MANILA, Philippines - Admit it, it felt good the first time your parents gave you that shiny plastic card that lets a machine spew out crisp brand-new cash.
The ATM card has since been the most common money medium you've ever known.
But did you know that an ATM card can be in the form of a cash card, debit card or a credit card?
An ATM card, also known as a bank card, money card, or payment card, is any plastic card provided by a financial institution for consumers’ use in Automated Teller Machines for more convenient banking transactions.
Consumers’ spending behavior and the advancements in banking and commerce have brought about hundreds of different financial products in the market today. These products enable us to do multiple financial activities such as online payments, fast cash withdrawals and fund transfers, among others.
Three of the most common money cards used by Filipinos are the cash card, debit card and the credit card. How can we really distinguish one from another?
A cash card is any card that lets the user transact with the card's available balance. It is prepaid and reloadable and is best for payments and remittances. More often than not, it stands on its own without you needing to apply for a savings or current deposit account in a banking institution.
Just recently, money remittance companies launched the use of cash cards for faster and more convenient fund transfers. LBC, for one, partnered with RCBC to offer the LBC Send and Swipe Card. It can be used for online payments, grocery shopping or through any VISA ATMs worldwide. On the other hand, some banks and money remittance companies offer products that are more customized for a particular purpose. For instance, the BPI ePrepaid was designed especially for online payments and in-store shopping, but it cannot be used on ATMs.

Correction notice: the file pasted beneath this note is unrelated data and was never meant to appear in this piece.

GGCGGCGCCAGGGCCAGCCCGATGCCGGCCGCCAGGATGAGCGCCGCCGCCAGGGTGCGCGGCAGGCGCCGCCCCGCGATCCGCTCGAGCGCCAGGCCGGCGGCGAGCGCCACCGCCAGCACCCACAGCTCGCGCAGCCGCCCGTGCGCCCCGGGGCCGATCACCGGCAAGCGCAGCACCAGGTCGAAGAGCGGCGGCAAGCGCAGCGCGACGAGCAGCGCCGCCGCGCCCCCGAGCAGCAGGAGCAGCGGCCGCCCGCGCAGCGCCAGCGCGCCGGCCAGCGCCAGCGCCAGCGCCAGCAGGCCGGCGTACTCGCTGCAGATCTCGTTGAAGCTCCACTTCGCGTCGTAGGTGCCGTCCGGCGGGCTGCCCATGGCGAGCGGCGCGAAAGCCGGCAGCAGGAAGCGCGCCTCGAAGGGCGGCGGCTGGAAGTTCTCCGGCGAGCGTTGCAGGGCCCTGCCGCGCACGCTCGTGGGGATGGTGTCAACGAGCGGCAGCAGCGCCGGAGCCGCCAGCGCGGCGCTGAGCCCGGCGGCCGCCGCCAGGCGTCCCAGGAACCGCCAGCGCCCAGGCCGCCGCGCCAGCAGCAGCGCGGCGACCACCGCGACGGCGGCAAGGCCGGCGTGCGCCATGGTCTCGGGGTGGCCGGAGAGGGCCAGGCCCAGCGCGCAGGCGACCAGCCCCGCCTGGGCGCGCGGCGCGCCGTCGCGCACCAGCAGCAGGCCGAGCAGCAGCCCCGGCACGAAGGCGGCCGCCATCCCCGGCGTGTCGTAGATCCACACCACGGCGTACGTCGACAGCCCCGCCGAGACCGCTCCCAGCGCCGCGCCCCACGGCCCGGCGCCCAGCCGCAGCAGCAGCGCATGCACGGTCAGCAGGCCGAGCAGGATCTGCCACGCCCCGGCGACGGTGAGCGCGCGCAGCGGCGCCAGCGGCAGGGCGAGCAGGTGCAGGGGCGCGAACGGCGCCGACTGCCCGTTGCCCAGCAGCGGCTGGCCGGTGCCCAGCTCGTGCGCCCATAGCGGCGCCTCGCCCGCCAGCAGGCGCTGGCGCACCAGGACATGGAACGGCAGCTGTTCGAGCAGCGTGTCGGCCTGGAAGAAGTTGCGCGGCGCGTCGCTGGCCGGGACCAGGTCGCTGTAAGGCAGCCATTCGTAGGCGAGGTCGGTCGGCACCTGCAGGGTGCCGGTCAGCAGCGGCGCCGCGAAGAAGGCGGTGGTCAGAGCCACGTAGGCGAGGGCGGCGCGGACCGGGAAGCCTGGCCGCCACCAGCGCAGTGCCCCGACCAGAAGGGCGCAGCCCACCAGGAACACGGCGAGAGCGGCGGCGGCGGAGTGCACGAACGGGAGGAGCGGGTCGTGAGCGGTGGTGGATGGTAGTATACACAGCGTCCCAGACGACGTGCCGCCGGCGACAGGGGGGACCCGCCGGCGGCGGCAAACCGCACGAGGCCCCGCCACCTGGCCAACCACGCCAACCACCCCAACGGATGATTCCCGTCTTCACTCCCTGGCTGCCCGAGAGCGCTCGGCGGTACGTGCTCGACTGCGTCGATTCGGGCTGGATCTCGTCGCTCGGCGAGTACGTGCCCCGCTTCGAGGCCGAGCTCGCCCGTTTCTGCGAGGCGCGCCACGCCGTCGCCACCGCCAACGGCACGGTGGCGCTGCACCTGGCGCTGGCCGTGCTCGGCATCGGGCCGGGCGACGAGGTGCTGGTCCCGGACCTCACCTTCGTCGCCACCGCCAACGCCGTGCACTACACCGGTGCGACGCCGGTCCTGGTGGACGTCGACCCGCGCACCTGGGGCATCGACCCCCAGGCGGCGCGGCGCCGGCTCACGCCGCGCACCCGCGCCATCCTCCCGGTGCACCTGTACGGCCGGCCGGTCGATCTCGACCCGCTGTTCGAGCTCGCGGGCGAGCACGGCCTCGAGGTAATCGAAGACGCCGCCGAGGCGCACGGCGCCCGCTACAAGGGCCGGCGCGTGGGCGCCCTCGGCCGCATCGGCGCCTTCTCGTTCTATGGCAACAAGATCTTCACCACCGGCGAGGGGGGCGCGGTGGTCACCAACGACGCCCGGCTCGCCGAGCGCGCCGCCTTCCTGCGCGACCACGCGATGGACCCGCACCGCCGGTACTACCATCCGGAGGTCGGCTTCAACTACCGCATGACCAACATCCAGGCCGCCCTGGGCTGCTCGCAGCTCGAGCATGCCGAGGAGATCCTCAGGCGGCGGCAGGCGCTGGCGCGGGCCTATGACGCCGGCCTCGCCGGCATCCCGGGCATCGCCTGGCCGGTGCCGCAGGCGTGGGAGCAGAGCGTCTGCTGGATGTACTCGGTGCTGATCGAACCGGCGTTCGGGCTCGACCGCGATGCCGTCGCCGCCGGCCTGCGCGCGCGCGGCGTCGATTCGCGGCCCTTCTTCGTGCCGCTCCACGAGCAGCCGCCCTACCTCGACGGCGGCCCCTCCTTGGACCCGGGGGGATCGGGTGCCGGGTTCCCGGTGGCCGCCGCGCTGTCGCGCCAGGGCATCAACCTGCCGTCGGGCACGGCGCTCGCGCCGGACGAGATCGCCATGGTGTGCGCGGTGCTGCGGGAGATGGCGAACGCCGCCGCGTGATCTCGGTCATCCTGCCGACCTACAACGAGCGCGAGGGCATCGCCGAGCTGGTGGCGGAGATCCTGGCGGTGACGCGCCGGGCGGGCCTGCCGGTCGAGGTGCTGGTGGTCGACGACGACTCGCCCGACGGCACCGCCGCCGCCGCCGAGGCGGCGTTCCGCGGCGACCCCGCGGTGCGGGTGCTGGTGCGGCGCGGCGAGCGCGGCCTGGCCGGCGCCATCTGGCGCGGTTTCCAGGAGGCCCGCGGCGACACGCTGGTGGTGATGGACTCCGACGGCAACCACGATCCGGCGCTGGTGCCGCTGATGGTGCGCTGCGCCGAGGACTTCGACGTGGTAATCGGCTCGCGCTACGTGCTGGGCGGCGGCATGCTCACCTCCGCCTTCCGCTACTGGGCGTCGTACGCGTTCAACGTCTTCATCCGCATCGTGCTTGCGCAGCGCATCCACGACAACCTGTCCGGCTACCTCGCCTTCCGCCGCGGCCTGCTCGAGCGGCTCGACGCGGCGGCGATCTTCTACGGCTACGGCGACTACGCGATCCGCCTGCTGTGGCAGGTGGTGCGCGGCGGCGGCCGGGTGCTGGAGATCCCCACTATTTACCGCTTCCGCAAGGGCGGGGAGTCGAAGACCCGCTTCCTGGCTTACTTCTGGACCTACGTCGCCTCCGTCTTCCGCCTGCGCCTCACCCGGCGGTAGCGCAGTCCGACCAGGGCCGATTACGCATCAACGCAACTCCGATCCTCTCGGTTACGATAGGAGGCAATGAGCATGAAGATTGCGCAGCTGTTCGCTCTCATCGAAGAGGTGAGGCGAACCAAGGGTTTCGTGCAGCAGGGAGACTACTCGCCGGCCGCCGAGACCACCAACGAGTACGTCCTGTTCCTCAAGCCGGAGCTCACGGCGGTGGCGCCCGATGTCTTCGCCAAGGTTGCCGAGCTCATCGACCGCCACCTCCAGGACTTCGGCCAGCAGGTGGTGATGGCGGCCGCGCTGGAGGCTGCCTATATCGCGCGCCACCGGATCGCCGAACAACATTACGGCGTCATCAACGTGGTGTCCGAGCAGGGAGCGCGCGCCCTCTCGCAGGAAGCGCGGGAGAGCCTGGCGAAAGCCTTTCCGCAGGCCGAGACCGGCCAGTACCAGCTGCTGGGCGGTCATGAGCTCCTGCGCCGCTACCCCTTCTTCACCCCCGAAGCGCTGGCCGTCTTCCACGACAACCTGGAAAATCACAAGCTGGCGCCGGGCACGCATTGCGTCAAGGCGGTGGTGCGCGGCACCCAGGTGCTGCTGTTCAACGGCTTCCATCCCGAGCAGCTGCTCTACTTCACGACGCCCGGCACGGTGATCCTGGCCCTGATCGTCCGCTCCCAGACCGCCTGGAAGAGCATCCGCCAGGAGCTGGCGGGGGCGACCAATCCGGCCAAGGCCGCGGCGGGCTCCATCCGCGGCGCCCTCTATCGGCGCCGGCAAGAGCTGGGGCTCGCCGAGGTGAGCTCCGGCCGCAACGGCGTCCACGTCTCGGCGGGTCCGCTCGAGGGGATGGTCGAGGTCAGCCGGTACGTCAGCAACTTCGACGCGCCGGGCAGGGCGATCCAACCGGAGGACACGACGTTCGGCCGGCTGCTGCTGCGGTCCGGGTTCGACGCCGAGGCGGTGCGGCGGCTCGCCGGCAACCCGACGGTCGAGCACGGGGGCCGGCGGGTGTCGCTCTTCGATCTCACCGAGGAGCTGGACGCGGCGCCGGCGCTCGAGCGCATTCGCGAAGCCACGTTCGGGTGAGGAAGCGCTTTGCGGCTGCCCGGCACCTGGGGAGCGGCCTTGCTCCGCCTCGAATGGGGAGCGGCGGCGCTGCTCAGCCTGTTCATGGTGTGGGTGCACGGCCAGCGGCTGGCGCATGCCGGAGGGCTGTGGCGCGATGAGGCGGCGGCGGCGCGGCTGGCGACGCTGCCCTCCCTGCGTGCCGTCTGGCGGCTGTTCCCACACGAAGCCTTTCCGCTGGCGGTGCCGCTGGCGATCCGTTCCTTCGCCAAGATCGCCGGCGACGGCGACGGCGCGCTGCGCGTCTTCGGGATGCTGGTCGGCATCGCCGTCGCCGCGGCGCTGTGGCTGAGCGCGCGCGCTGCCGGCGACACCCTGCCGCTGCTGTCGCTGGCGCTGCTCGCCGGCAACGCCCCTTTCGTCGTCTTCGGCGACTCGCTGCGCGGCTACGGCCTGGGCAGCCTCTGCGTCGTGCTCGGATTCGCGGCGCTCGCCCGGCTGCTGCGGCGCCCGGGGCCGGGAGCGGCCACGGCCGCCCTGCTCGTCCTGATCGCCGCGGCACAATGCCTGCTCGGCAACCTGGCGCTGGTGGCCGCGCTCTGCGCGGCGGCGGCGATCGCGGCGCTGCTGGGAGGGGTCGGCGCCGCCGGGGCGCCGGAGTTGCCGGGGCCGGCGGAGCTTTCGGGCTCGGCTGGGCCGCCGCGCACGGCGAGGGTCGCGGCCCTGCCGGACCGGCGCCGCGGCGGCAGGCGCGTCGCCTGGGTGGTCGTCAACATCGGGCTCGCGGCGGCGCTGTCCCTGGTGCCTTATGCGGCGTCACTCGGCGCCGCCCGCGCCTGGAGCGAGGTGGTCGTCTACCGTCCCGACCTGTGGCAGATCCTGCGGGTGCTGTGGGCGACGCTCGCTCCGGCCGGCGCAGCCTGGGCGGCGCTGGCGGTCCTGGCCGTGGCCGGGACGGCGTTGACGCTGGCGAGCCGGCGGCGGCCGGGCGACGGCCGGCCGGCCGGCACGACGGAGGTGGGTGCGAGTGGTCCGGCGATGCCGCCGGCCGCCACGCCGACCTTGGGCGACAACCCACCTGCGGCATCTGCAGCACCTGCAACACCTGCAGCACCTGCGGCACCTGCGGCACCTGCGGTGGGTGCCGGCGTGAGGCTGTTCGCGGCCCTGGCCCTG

More and more companies partner with banks to offer debit cards to its employees for payroll transfers. It is because a debit card functions the same way like a cash card, but it is linked to a specific savings or current deposit account.
In a debit card, the amount of the purchase is debited from the available balance the same day the purchase was made. There are cases, however, that it takes several banking days for the debit to be reflected on the account. Similar with the functions of a cash card, a debit card also allows you to withdraw cash from ATMs and pay online or in physical stores. Debit cards are becoming more popular among Filipinos because you can only spend the money you have, unlike with credit cards that you have a certain credit limit.
What’s good with a credit card, though, is that it is an instant access to money, subject to your credit limit assigned by the issuing bank. It also has the same features as the cash card and the debit card. The only difference is that every transaction is on credit or “utang” in Filipino. It has annual fees, interest rates and late charges that are added on top of your spending. Hence, a credit card is best for people with regular income.
Last year, there were around 7.5 million Filipino credit card holders.
For an overview of this comparison, we prepared an infographic to let you know what card is best for your needs.
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